The memory is as clear as day.
Text messages from West Ham supporting friends lighting up my phone on that December night in 2019.
To say that those text messages were steeped in dismay is an understatement.
Elsewhere, fans were whipping out bedsheets and permanent markers to make up some more banners. Message boards were inundated with angry supporters lashing out at what they saw as the latest saga in a catalogue of errors since Davids Sullivan and Gold completed their takeover of the club back in January 2010.
Fourteen months on those fans are eating their words.
West Ham really are competing for a Champions League place which would represent the stuff of fantasy. Whether they make it or not, Moyes is surely a live candidate for Manager of the Year.
The Scot has rebuilt his reputation after failed spells at Manchester United, Real Sociedad and Sunderland. He has rejuvenated the perception of Jesse Lingard, a man many had written off after his exile from the United team.
Moyes has changed West Ham’s squad mentality, transforming the flaky underachievers into battle-hardened leaders. He has worked wonders in the transfer market with the recruitment of Vladimir Coufal, Craig Dawson, Tomas Soucek, Jarrod Bowen and Said Benrahma.
He has transformed Michail Antonio from an inconsistent right-winger into a centre-forward whose hold-up play and work rate sets the bar for his team-mates.
Last month Moyes persuaded one of the toughest fanbases to please in the country to trust him when he sold flop striker Sebastien Haller at a loss at Ajax without bringing in a replacement.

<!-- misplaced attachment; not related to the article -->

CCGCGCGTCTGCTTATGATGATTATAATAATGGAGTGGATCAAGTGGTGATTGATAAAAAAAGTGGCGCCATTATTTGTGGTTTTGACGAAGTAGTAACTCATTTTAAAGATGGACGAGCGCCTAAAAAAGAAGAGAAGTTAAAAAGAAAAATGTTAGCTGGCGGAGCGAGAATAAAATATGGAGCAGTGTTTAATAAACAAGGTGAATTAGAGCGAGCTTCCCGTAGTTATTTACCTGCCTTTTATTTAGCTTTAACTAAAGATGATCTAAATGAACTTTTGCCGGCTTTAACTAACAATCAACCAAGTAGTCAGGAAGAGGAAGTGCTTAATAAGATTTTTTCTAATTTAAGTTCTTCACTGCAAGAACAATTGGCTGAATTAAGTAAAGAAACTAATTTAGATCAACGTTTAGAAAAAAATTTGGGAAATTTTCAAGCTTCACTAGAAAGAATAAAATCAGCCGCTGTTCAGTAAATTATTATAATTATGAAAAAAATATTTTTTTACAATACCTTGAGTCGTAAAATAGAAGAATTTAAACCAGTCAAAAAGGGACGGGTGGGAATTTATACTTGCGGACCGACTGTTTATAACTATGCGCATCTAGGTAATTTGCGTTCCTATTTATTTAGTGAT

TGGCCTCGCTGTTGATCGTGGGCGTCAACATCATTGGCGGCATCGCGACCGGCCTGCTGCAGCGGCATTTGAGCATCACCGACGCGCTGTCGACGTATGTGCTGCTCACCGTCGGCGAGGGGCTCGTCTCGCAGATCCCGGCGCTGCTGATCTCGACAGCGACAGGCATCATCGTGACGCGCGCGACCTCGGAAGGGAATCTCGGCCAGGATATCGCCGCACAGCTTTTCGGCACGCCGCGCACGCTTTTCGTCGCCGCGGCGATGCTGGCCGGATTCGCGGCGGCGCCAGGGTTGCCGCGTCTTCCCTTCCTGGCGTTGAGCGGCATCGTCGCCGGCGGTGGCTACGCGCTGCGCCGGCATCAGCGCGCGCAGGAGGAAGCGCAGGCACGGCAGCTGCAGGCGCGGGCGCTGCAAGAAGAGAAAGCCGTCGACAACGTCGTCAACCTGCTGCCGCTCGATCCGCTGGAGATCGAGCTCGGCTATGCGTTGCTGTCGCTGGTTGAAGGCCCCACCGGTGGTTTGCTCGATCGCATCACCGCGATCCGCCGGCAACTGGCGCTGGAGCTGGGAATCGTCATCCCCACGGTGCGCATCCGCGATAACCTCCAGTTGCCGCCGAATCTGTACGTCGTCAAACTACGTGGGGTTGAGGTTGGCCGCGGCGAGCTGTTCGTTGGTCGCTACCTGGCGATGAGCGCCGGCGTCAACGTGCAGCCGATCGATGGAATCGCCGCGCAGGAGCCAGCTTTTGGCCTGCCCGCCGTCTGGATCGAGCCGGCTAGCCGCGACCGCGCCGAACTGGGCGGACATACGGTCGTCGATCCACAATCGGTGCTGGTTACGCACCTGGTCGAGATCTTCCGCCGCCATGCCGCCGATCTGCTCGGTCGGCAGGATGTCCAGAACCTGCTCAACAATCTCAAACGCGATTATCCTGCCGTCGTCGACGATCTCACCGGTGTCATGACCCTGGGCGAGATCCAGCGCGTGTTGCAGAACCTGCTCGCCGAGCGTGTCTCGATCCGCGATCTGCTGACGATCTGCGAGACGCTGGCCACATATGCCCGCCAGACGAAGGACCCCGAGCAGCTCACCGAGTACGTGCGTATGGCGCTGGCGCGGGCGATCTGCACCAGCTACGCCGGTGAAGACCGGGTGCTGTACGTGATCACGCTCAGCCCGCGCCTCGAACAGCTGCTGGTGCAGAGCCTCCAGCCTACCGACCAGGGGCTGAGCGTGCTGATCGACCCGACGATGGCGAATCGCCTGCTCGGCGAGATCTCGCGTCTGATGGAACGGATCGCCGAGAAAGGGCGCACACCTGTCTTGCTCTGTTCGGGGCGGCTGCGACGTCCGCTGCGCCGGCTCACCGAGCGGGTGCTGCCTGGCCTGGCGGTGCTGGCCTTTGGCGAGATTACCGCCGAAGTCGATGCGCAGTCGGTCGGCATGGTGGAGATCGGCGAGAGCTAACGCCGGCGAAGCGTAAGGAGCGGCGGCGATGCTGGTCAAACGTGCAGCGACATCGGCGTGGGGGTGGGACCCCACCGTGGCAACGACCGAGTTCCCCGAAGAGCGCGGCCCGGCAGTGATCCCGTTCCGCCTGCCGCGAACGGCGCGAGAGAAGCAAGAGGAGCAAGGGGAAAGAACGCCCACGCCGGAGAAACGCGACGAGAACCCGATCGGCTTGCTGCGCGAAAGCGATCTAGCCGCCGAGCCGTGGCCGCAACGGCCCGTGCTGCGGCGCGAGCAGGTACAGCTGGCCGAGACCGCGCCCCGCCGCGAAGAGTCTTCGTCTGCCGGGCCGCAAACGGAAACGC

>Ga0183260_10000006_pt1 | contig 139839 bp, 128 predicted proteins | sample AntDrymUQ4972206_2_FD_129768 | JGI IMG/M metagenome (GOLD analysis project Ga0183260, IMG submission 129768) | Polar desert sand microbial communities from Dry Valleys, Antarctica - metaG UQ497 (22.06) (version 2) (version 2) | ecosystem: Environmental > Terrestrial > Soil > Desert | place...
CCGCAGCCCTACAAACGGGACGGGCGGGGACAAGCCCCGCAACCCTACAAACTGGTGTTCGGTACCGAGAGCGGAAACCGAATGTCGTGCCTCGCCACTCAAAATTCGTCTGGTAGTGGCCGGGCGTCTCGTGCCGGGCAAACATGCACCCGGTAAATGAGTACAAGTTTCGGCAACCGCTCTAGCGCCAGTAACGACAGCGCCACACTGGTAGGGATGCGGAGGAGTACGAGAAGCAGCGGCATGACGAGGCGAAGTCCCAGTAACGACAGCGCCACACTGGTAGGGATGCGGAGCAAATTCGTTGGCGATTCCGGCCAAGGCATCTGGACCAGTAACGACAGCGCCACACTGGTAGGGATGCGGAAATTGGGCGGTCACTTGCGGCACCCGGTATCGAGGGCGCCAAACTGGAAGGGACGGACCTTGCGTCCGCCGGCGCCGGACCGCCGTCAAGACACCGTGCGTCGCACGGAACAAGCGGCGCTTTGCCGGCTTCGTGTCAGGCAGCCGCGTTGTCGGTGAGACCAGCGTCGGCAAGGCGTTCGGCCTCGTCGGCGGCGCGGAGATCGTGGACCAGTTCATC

Surely ex-TOWIE star Mark Wright, who chimed in with the chorus of disapproval when Moyes was announced, can’t still the hump now.
Right now, West Ham are the highest-placed London club in the Premier League.
Moyes inspired them to wipe out Spurs on their own ground last weekend without a recognised striker.
They are an outfit normally fighting relegation. This season they are the highest-placed London club in the Premier League with so many others spending more and boasting far deeper squads. Declan Rice, a player they feared they'd have to surrender to a Chelsea or Manchester United in the summer, could be playing Champions League football at the London Stadium next season.
Were it not for Moyes, Pep Guardiola would be a shoo-in for the Manager of the Year award his outstanding work with Manchester City.
Earlier this season, when his injury-hit side were smashed up 5-2 at home by Leicester and held at Leeds and West Ham, many believed we’d reached the end of the Guardiola cycle.
No top flight boss had rebuilt a side since Sir Alex Ferguson had stepped down at Manchester United. Guardiola was still leaning on players the club had bought before his arrival in July 2016.
The widely-held view was that he’d one again miss out on the Champions League success he’d been brought in to achieve.
The resurgence has been incredible. At this rate Guardiola’s record-breakers could have the Premier League title wrapped up with several games to spare. You wouldn’t bet against them in Europe either.
The only rider you’d add is that, asked about the secret of his success, Guardiola said this week: “We have a lot of money to buy a lot of incredible players. Without them, we cannot do it.”
And there’s the rub. We still should pay tribute to his tactical nous, his man-management and Guardiola’s powers of motivation.
But with just a fraction of that wealth in this craziest of campaigns, Moyes is on course to break into a top four club normally dominated by a select few.
If that can’t win him the Manager of the Year this season then he’ll probably never win it.